What you're going to need to probably do is either find a USB optical drive that the BIOS of the Surface recognises, or find a USB thumb drive large enough to hold an image of the Windows 8 installation and hope the Surface boots from that (there's no confirmation yet on whether it actually does). Or maybe put a disc image on the hard drive on a separate partition but that sort of defeats the purpose of reinstalling to save space.

          Installing windows from a USB has been pretty damn easy for years. I can't remember the last time I installed Windows 7 from an optical disc.

            The question is though, as I said, does the BIOS of the Surface actually recognise USB drives?

            Remember that even though this will run a PC's operating system and will have a PC like keyboard, it's not actually going to be a PC. It's going to be a tablet.

            Last edited 30/01/13 10:10 am

              I can't imagine that the BIOS would be that different to a regular PC or laptop, though, so I'd assume booting from a USB drive would be at least possible, if not necessarily easy or straightforward.

              It's a full blown PC tablet. It's just an ultrabook touch screen without a keyboard. No difference at all. It sounds like you're thinking of an arm tablet like the Surface RT.

              I haven't even had an optical drive on my laptop for the last two years, and our laptop with an optical drive we only use to rip the occasional CD.

              If you couldn't do it, Microsoft wouldn't be advising how to move the recovery partition to a USB drive would they?

              Last edited 30/01/13 10:19 am

                Having Windows access it and having the BIOS access it are two different things.

                You're probably right though, there will likely be a way it can be done. I'm wondering though, aside from an detachable keyboard, what advantages does this have over a regular ultrabook?

                Personally, I still can't live without an optical drive. While we are slowly moving into an age where everything is 100% digital, there's still plenty of software out there that still comes packaged on physical media, meaning if you need to install it on a device that doesn't have an optical drive you need to waste time fiddling around with USB thumb drives or a portable optical drive or something. Until software actually comes packaged on USB sticks, and/or our internet doesn't suck balls and allows us to download as much as we want at high speeds, I won't be letting my optical drives go. I still have one in my desktop PC, and while I don't own a laptop, if I did I'd get a model that had one. It's a major reason why I'm not too interested in the Surface even though the rest of it looks pretty cool.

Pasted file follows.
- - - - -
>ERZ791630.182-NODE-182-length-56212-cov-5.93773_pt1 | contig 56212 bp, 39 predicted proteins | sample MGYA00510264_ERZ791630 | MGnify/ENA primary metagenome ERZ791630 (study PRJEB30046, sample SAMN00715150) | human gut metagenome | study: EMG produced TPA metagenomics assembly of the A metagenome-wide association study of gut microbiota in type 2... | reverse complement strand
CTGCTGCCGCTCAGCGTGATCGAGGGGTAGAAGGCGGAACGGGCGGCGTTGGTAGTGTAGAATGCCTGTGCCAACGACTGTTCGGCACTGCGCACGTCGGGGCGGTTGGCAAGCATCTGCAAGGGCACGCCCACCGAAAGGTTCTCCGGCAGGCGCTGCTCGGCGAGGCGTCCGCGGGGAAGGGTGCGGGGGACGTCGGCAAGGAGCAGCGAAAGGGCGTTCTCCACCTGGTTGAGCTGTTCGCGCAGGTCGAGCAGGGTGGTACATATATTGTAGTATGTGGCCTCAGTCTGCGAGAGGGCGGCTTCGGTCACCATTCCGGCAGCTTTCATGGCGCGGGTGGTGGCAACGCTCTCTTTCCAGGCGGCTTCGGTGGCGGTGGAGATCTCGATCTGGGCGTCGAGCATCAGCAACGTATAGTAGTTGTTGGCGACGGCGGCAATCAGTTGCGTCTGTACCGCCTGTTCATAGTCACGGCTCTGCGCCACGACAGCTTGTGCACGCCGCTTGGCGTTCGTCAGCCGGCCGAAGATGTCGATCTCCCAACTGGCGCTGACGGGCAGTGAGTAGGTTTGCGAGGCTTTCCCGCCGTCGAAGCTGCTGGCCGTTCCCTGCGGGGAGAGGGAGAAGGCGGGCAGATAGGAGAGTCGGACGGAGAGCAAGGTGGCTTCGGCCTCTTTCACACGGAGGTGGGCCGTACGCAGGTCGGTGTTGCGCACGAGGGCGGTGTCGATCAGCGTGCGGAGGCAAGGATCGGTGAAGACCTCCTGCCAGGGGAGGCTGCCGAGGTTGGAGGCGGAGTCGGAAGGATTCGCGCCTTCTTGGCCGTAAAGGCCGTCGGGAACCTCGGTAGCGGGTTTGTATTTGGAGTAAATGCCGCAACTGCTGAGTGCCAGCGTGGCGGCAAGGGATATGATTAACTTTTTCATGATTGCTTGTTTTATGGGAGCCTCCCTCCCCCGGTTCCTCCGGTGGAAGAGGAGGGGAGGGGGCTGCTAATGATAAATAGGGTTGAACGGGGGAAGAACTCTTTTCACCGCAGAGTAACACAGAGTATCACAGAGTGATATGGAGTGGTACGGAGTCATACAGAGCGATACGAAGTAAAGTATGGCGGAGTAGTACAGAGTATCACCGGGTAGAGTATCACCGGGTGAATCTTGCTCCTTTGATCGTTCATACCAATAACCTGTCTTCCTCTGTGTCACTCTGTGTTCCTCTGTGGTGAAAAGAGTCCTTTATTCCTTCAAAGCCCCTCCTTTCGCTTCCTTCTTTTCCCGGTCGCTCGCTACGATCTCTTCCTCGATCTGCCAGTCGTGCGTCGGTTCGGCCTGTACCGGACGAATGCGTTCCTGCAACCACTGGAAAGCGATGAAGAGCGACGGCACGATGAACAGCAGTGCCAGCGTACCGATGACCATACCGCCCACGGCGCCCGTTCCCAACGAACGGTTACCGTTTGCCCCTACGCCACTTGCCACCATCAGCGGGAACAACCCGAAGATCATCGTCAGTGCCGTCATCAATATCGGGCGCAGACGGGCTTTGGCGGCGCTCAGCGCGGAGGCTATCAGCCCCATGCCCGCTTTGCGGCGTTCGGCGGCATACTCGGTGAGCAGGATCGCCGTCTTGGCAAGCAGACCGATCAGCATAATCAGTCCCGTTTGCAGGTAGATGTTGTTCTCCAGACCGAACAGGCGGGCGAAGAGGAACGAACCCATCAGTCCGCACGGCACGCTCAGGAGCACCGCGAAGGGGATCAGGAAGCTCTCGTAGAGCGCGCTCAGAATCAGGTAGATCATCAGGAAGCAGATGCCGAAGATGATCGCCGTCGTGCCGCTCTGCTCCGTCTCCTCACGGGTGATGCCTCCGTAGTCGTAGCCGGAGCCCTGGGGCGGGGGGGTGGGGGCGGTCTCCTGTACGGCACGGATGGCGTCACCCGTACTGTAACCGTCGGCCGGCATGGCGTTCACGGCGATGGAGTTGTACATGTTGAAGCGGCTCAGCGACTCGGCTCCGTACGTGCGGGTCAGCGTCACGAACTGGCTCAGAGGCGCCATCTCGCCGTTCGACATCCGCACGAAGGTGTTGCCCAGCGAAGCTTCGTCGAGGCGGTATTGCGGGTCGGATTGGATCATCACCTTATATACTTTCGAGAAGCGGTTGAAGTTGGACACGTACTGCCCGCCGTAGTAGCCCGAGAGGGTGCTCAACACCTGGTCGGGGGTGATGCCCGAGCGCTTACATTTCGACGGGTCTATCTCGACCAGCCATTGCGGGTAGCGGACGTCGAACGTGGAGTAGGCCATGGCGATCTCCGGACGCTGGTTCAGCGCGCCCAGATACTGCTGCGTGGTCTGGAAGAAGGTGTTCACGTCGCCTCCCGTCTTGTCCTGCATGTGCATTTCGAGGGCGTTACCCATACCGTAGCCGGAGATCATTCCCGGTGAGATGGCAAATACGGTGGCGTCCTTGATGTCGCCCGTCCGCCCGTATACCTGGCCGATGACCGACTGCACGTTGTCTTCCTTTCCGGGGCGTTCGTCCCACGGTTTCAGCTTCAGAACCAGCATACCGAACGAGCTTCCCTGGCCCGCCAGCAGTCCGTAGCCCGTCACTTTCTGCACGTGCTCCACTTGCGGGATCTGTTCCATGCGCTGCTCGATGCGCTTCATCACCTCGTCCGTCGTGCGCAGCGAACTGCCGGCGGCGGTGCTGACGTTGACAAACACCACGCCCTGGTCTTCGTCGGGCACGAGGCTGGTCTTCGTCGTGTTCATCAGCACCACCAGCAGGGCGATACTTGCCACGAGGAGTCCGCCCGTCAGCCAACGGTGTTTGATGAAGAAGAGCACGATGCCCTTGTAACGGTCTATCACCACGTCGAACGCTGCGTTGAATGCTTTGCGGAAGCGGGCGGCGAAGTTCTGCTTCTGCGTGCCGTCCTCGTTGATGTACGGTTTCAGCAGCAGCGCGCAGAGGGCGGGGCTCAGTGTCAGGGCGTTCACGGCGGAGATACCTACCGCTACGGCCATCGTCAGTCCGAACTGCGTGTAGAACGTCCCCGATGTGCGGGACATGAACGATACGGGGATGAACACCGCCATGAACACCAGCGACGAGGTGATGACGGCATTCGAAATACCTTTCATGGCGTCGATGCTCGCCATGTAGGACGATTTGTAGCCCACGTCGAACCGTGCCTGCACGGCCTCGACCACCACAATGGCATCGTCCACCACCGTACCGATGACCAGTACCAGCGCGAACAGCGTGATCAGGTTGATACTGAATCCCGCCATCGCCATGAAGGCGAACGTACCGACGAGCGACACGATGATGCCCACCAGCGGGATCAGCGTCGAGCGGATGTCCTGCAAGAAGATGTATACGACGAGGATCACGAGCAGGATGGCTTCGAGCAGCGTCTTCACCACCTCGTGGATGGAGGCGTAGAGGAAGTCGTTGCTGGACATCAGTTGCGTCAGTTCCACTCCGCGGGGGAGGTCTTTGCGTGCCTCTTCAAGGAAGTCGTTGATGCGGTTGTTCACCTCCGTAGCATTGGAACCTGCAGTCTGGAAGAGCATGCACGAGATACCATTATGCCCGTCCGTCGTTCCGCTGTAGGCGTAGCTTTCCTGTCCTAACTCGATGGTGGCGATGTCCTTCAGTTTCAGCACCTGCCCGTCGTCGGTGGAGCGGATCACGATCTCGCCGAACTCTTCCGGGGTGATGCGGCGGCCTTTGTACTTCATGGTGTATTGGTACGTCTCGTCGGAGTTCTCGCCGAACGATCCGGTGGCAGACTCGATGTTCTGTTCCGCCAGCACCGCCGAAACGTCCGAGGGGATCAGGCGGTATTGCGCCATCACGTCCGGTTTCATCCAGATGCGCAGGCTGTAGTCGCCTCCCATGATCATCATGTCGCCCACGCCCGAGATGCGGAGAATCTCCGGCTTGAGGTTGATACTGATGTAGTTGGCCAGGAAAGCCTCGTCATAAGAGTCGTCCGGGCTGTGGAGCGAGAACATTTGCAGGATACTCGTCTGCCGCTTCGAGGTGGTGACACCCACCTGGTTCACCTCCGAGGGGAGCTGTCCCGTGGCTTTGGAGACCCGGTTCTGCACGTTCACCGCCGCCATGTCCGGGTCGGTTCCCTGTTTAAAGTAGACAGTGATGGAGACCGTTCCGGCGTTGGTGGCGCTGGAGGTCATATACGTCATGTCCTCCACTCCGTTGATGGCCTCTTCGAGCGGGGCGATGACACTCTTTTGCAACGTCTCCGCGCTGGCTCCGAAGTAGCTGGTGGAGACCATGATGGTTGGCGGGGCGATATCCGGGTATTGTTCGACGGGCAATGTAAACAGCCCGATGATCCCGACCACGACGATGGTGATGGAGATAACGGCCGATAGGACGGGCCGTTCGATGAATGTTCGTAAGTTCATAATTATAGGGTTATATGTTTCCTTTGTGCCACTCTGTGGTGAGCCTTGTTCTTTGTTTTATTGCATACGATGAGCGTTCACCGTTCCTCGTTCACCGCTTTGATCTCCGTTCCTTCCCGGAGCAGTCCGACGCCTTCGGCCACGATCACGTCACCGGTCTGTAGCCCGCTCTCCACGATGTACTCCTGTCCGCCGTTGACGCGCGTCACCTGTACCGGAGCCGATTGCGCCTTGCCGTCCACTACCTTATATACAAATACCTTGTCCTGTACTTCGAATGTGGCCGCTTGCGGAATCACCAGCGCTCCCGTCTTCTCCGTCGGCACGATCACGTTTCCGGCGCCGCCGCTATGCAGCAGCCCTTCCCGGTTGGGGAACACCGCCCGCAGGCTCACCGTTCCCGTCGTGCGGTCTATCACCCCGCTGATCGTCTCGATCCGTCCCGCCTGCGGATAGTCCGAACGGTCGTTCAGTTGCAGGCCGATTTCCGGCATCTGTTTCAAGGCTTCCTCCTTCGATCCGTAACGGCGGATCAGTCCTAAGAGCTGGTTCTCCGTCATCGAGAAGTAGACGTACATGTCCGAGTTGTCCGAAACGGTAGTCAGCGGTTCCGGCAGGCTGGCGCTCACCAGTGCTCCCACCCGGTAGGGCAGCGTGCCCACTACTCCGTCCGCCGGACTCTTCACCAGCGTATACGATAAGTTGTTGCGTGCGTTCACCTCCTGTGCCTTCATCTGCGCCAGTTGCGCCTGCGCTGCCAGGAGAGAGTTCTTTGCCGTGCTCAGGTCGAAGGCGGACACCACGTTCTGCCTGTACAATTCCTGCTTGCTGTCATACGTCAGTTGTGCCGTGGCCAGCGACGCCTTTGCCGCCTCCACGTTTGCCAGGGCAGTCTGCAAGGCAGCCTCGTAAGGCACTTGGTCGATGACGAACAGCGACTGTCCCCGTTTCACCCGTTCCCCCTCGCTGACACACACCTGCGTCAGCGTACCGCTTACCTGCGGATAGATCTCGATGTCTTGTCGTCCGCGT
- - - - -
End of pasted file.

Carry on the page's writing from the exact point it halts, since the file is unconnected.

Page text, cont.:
Last edited 30/01/13 10:50 am

                  If you really need one, you can get a USB Bluray drive for about $40 these days. The issue with a Surface wont be people wanting to re-install Windows, that will be easy, I doubt it will be so easy to install an "other OS" however.

          Neither of my last two PCs have had an optical drive and I've not found it any kind of problem (unlike installing Adobe CS4). Buying Win8 on a disk would actually be more of a hassle than downloading it and putting it onto a bootable flash drive.

        Apparently the Surface Pro also comes with a trial of Office 2013. So if you uninstall that and move the recovery partition onto a USB stick, you'll be freeing up a decent amount of space. But you'd probably want Office on there anyway, so it's one less program to install I guess.

          Not sure about 2013, but the bloody 2010 trial stayed on Windows 7 PC's I set up even after installing a full version, so still had to be uninstalled. It's only helpful if you upgrade the trial to full and purchase the licence online from Microsoft that way.

          Given I installed 2013 on a PC the other day and 2007 did not upgrade, just stayed alongside, I'd say it's not going to be removing the trial.

          Last edited 30/01/13 12:21 pm

        how do you do that with a surface? can you go and spend more money buying windows 8 and install it via usb install? how do you get access to and remove that recovery partition???
        its a marketing gimmick thats close to false advertising

          You cant install WIN8 full onto a surface without using a hacked rom, plus the hardware wouldnt handle it, the surface uses an ARM processor (phone chip basically) but the surface pro uses a full intel i5 mobile processor from memory), as well as potential driver issues and hardware incompatibilities.